The vesting of the executive power in the President was essentially a grant of the power to execute the laws. But the President alone and unaided could not execute the laws. He must execute them by the assistance of subordinates. This view has since been repeatedly affirmed by this Court. Wilcox v. Jackson, 13 Peters 498, 513; United States v. Eliason, 16 Peters 291, 302; Williams v. United States, 1 How. 290, 297; Cunningham v. Neagle, 135 U.S. 1, 63; Russell Co. v. United States, 261 U.S. 514, 523. As he is charged specifically to take care that they be faithfully executed, the reasonable implication, even in the absence of express words, was that as part of his executive power he should select those who were to act for him under his direction in the execution of the laws. The further implication must be, in the absence of any express limitation respecting removals, that as his selection of administrative officers is essential to the execution of the laws by him, so must be his power of removing those for whom he can not continue to be responsible. Fisher Ames, 1 Annals of Congress, 474. It was urged that the natural meaning of the term “executive power” granted the President included the appointment and removal of executive subordinates. If such appointments and removals were not an exercise of the executive power, what were they? They certainly 118*118 were not the exercise of legislative or judicial power in government as usually understood.

And were the Take Care Clause not enough by itself, the unbroken practice–until the impeachment of Andrew Johnson (an actual constitutional crisis)–was that the President had the unfettered power to remove officers by virtue of Article II.

Taft further notes that Madison made another textual argument–that the power to remove is incidental to the power to appoint.

Second. The view of Mr. Madison and his associates was that not only did the grant of executive power to the President in the first section of Article II carry with it the power of removal, but the express recognition of the power of appointment in the second section enforced this view on the well approved principle of constitutional and statutory construction that the power of removal of executive officers was incident to the power of appointment. It was agreed by the opponents of the bill, with only one or two exceptions, that as a constitutional principle the power of appointment carried with it the power of removal. Roger Sherman, 1 Annals of Congress, 491. This principle as a rule of constitutional and statutory construction, then generally conceded, has been recognized ever since. Ex parte Hennen, 13 Peters 230, 259; Reagan v. United States, 182 U.S. 419; Shurtleff v. United States, 189 U.S. 311, 315. The reason for the principle is that those in charge of and responsible for administering functions of government who select their executive subordinates need in meeting their responsibility to have the power to remove those whom they appoint.

Were the President saddled with principal officers who refused to resign, which frustrated his oath of office, he could not faithfully executive the laws. Madison added that holdover officers may even be disloyal:

Mr. Madison and his associates pointed out with great force the unreasonable character of the view that the Convention intended, without express provision, to give to Congress or the Senate, in case of political or other differences, the means of thwarting the Executive in the exercise of his great powers and in the bearing of his great responsibility, by fastening upon him, as subordinate executive officers, men who by their inefficient service under him, by their lack of loyalty to the service, or by their different views of policy, might make his taking care that the laws be faithfully executed most difficult or impossible.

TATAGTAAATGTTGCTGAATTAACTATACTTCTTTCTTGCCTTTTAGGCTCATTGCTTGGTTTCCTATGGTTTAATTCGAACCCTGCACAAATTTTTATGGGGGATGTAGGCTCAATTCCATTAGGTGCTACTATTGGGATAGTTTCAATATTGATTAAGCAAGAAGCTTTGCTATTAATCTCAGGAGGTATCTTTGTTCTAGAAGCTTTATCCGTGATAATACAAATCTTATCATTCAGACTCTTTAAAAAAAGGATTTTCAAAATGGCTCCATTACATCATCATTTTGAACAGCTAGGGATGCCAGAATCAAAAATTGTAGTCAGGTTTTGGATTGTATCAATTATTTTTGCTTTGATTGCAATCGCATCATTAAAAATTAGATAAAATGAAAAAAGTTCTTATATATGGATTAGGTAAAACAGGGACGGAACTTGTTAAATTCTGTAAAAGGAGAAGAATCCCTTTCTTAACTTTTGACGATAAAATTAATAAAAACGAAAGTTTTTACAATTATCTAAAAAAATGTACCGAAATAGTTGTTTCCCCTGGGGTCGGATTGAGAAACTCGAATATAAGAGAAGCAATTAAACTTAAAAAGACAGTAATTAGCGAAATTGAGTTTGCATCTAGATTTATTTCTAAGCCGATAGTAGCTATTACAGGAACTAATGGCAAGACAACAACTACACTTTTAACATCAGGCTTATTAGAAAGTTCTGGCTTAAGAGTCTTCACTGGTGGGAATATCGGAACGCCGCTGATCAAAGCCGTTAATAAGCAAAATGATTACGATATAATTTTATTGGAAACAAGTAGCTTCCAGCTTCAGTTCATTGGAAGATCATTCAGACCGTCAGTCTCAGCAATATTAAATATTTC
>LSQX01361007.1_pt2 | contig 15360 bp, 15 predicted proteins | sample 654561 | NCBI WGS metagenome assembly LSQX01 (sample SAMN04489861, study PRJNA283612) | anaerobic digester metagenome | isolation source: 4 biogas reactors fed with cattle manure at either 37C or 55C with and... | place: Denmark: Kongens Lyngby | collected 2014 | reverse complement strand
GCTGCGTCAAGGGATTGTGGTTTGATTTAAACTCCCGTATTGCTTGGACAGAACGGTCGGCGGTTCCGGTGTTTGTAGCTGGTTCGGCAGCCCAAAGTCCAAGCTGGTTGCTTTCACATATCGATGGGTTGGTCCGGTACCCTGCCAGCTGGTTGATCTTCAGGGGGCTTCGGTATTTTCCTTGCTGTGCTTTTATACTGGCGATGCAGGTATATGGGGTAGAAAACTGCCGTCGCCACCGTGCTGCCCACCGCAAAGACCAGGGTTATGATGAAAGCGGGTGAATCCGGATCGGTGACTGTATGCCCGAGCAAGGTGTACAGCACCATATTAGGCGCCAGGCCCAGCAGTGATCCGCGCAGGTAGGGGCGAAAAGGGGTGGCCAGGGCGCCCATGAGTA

Taft makes a third point, which I always find especially compelling: when the Senate confirms an officers, they are matching the officer to the nominating President. But when a holdover officer refuses to resign, the nature of the advice and consent no longer fits.

The power to prevent the removal of an officer who has served under the President is different from the authority to consent to or reject his appointment. When a nomination is made, it may be presumed that the Senate is, or may become, as well advised as to the fitness of the nominee 122*122 as the President, but in the nature of things the defects in ability or intelligence or loyalty in the administration of the laws of one who has served as an officer under the President, are facts as to which the President, or his trusted subordinates, must be better informed than the Senate, and the power to remove him may, therefore, be regarded as confined, for very sound and practical reasons, to the governmental authority which has administrative control. The power of removal is incident to the power of appointment, not to the power of advising and consenting to appointment, and when the grant of the executive power is enforced by the express mandate to take care that the laws be faithfully executed, it emphasizes the necessity for including within the executive power as conferred the exclusive power of removal.

Epps is correct, insofar as the removal power is, to quote CJ Taft, a “reasonable implication, even in the absence of express words,” from the Take Care Clause. But in no sense can this 200-year-old precedent from the time of the founding be deemed to have the same level of unwritteness as a heretofore-unknown constitutional duty to vote on the President’s Supreme Court nominees. For example, in 1844, after the death of Justice Baldwin, the Whig-controlled senate kept the seat open for 841 days out of their opposition to President Tyler. Did they vote the nominee down? Of course not. They simply took no action.

There are countless examples of constitutional rights and obligations being fashioned from an unwritten Constitution–emanations and penumbras?–but the removal power has a deeply-rooted history stretching to the Decision of 1789, and a Gibraltar-like textual anchor of the Take Care clause.